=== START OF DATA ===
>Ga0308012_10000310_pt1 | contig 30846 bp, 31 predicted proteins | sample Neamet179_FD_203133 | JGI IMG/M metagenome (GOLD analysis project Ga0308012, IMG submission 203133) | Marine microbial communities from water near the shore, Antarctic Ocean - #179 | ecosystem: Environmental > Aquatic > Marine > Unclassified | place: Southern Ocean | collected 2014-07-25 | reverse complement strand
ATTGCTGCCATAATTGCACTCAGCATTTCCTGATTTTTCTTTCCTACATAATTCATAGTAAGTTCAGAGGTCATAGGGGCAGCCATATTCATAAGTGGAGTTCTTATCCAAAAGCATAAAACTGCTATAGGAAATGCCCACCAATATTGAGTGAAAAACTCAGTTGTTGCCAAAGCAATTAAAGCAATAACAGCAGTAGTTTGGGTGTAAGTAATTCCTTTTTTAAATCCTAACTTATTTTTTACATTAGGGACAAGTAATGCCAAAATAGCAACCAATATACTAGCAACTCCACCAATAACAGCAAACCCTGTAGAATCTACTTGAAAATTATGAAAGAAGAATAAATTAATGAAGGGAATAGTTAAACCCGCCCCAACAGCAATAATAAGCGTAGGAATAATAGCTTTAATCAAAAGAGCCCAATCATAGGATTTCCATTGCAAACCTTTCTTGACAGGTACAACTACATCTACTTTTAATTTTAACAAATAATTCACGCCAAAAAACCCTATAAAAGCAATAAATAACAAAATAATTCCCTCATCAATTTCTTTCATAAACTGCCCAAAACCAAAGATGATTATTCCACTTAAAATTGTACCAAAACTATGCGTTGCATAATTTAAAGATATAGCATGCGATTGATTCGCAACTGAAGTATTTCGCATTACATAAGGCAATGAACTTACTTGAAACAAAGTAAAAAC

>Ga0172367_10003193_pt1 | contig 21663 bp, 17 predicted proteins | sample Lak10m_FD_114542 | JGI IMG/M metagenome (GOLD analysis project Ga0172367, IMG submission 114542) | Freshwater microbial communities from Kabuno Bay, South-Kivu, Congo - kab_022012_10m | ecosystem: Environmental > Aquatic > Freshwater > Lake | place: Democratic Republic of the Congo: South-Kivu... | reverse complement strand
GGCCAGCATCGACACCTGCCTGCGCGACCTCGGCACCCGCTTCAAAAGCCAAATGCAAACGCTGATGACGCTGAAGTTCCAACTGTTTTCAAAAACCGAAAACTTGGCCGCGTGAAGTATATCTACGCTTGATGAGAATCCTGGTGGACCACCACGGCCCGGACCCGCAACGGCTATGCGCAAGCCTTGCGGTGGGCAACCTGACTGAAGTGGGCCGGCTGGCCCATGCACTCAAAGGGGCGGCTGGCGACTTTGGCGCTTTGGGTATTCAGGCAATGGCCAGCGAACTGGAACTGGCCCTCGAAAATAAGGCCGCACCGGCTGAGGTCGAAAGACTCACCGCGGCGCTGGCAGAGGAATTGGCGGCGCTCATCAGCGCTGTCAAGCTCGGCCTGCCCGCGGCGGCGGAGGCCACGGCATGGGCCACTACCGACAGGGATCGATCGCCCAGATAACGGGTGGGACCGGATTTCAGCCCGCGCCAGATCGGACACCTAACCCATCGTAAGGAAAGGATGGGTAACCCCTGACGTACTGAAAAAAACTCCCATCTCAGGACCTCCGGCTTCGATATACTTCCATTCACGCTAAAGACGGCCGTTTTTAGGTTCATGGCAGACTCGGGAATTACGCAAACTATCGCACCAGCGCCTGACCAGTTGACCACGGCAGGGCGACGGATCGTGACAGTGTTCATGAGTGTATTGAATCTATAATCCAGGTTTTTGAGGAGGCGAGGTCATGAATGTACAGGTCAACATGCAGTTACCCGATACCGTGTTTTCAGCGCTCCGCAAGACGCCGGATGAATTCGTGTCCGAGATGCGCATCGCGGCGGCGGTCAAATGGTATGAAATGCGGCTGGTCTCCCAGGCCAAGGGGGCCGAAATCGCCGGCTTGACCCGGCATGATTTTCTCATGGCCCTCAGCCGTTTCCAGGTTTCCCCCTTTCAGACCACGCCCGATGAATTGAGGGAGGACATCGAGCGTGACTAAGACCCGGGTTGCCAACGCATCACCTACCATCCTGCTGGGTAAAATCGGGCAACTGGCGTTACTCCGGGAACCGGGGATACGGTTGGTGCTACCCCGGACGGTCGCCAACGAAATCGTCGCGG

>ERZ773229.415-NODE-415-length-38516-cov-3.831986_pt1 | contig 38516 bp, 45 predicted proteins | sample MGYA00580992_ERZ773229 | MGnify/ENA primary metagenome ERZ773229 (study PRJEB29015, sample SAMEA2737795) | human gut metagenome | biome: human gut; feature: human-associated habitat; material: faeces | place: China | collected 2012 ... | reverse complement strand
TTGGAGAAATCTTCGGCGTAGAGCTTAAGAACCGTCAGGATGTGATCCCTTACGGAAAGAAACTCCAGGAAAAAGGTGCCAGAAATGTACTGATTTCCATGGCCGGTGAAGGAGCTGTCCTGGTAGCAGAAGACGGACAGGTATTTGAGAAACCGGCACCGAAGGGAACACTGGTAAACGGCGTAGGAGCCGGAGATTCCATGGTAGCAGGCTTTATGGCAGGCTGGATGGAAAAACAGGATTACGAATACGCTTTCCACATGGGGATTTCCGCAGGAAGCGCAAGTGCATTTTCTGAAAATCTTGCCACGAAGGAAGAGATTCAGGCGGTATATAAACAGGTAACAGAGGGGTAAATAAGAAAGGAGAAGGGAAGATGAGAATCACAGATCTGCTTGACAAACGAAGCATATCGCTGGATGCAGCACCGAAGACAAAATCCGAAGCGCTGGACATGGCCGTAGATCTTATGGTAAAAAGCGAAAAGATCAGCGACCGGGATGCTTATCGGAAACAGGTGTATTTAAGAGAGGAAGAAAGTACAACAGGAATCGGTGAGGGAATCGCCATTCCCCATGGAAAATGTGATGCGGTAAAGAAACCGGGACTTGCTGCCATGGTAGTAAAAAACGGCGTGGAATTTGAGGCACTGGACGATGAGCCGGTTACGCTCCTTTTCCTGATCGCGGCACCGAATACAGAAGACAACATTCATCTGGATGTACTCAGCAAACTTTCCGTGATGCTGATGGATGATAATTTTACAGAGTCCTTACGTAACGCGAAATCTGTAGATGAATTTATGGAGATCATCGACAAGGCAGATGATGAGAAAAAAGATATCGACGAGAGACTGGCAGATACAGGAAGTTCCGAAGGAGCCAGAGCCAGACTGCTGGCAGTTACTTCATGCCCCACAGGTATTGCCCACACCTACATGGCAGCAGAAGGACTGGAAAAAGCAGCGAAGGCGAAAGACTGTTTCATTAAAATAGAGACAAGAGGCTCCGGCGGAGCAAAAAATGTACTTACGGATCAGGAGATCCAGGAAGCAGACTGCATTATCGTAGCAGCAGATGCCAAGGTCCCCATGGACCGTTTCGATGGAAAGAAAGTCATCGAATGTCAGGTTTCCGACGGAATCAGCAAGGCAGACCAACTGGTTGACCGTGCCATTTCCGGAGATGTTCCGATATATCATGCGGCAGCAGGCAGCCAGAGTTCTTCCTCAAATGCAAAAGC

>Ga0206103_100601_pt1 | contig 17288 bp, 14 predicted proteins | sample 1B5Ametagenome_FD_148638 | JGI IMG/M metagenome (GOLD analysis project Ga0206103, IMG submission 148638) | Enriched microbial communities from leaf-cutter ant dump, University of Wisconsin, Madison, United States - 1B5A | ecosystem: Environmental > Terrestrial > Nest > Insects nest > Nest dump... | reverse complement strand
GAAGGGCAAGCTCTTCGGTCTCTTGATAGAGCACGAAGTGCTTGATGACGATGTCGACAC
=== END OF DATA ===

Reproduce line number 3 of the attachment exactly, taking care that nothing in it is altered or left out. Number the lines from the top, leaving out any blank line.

>Ga0172367_10003193_pt1 | contig 21663 bp, 17 predicted proteins | sample Lak10m_FD_114542 | JGI IMG/M metagenome (GOLD analysis project Ga0172367, IMG submission 114542) | Freshwater microbial communities from Kabuno Bay, South-Kivu, Congo - kab_022012_10m | ecosystem: Environmental > Aquatic > Freshwater > Lake | place: Democratic Republic of the Congo: South-Kivu... | reverse complement strand